Kids of all ages often share a passion and natural interest in protecting animals and learning more about them. Our relationship with animals is a great opportunity to learn values such as compassion and empathy, respect for those smaller than us, respect for diversity, a sense of responsibility and a commitment to justice and fairness. 

Participating in animal protection activities is an excellent way to show that we can make a difference in our environment and in the lives of all the beings around us. 

Make ethical choices

While children are often fascinated by all things animal-related, you can think critically and use your judgment regarding recreational activities involving animals.

If you know a kid who loves dinosaurs, you know that they don’t need to touch a living animal to be interested in them!  

  • Watch wildlife documentaries instead of visiting places where wild animals are kept in captivity. Not only is it more ethical, but it’s also an excellent way to see the animals in greater detail!  
  • Take a walk in the forest. Bring binoculars so you can see the signs left behind by the animals that are hiding nearby.  
  • Join a bird-watching club.  
  • Observe animals in their habitats through live-feed cameras installed in sanctuaries or in the wild.

If you’re thinking about adopting a companion animal, learn more about the needs of the animals available for adoption from shelters, including cats, dogs, rabbits, and others. Ask your child to research the specific needs of each species. Encourage them to get creative in designing a safe and stimulating environment for their new companion to live in for years to come. Teach your child to recognize the signs of illness and veterinary emergencies.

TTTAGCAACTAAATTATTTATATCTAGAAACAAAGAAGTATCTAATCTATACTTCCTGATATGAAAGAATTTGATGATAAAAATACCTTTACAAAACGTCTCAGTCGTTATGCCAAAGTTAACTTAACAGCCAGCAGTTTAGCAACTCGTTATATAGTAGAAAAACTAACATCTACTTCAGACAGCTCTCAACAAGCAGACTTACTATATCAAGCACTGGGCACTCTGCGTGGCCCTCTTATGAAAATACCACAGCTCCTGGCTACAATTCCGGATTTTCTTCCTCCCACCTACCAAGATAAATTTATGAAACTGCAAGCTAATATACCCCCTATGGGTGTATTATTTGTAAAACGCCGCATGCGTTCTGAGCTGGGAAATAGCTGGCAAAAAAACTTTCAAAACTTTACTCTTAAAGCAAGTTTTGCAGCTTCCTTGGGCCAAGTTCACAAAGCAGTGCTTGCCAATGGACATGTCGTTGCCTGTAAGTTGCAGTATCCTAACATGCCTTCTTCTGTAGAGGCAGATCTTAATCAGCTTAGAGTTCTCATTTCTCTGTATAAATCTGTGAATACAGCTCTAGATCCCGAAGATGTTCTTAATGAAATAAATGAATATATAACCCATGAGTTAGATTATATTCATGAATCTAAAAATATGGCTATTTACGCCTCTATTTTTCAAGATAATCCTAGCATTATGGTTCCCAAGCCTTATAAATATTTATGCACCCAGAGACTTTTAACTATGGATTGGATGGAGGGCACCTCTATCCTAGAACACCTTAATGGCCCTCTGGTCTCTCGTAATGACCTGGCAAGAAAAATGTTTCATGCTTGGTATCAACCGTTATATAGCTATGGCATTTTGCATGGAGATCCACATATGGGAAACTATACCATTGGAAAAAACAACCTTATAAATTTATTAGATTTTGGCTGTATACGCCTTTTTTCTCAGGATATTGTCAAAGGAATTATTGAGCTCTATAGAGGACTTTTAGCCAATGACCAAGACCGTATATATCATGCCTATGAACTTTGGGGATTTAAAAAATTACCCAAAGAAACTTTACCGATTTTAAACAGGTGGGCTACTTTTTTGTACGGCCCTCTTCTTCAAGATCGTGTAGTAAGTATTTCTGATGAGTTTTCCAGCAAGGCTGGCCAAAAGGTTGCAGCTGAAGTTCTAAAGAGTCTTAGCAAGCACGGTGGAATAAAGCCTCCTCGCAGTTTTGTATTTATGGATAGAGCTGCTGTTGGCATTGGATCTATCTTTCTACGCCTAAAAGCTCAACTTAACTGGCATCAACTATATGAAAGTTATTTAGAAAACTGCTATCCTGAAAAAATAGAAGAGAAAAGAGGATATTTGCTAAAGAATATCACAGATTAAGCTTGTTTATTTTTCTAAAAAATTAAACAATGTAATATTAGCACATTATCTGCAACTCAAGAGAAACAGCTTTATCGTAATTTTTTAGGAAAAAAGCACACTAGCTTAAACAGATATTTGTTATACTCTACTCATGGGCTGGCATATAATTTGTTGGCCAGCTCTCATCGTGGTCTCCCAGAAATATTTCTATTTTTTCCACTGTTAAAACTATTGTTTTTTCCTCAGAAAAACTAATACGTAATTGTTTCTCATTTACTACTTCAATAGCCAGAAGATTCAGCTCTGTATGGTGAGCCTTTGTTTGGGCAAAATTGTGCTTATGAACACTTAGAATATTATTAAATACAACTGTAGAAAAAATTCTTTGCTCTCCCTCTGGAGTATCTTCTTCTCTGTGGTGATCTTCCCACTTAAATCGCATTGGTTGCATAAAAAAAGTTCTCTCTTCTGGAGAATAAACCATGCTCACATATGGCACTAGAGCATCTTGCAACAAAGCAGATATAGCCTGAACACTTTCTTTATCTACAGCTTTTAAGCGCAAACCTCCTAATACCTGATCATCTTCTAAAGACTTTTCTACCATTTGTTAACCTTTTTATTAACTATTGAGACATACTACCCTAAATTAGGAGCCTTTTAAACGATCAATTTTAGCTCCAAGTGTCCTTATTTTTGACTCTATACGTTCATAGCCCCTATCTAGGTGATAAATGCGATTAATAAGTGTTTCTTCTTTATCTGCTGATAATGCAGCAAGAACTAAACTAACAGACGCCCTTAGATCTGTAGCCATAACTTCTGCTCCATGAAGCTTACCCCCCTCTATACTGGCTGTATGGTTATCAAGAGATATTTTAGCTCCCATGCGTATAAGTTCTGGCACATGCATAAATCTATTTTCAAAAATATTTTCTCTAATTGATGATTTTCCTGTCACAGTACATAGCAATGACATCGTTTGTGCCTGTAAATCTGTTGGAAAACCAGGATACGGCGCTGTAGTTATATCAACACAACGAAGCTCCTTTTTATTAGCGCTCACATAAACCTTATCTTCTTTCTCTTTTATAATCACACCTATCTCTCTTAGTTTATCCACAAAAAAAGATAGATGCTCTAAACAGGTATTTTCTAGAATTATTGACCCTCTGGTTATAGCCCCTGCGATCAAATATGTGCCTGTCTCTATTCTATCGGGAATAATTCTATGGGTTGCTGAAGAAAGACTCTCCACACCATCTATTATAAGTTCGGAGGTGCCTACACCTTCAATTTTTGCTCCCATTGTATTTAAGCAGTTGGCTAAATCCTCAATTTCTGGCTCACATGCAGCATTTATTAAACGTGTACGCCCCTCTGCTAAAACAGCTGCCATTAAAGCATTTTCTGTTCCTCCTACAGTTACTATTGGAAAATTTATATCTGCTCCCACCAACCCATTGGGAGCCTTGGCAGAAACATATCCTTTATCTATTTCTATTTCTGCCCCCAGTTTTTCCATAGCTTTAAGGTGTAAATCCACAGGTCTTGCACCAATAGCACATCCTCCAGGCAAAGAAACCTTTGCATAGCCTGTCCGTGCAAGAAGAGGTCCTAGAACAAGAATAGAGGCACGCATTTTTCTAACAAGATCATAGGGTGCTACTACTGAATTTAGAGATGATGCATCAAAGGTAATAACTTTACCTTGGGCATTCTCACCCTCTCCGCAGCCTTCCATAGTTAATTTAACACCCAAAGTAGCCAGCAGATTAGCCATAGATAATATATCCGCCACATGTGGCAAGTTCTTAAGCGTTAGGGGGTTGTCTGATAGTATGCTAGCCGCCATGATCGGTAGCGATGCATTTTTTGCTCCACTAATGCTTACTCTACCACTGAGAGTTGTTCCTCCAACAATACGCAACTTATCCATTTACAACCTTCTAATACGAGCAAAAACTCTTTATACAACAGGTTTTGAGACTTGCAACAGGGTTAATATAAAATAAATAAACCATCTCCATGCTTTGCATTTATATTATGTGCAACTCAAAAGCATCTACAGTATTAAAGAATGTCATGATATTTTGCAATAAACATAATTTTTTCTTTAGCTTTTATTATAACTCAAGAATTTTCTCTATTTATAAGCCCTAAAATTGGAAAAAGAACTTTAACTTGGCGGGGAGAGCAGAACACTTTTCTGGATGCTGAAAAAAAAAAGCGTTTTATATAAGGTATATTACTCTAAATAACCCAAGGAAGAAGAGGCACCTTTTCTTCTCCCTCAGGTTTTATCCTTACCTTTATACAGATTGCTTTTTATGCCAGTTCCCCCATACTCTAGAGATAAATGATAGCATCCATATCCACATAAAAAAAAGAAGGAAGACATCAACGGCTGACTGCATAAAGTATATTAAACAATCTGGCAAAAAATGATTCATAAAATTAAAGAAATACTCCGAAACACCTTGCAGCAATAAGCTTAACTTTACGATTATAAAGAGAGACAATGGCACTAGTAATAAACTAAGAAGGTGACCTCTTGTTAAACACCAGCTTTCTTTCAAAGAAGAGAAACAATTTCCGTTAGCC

Consider becoming a foster family for the Montreal SPCA or another shelter and temporarily house an animal in need.  

Talk to your child about feline overpopulation and introduce them to our Trap-Neuter-Release-Maintain (TNRM) program. Help us sterilize stray cats in your community and build shelters to keep them warm in winter. 

Invite your child’s teachers to contact us to organize educational activities on animal protection. (And check out the section for teachers.)

Thank you for helping your child develop their natural compassion for all living beings! 

Did you know?

Activities that involve visiting wild animals kept in captivity or places like petting zoos, where kids can touch exotic animals, cause the animals a great deal of stress. In these types of activities, the animals’ needs are often neglected.  

Some animals express their stress or distress differently than we do and this can sometimes go unnoticed. Of course, we all want to make our kids happy! However, teaching children how to develop a relationship with animals in a way that respects their needs and differences is a crucial part of humane education. 

When kids view animals as individuals with preferences and boundaries, they’re able to develop responsible behaviours, and to love and respect them even more!  

Books about adventures at the Montreal SPCA!

The first two volumes of the French-language “Aventures au refuge” series, Capitaine le gourmand and Soya et la sieste (presque) parfaite were recently published by Gründ Québec. Educational sheets are available to go with the books. These captivating stories for kids aged 7 to 9 are available at all major bookstores. 

Coming soon: Resources and activities

The Montreal SPCA’s Humane Education team is working to create educational and recreational activities that respect animal welfare. Subscribe to our mailing list to get the scoop on the latest resources. If you have any questions or have a project in mind, contact us at education@spca.com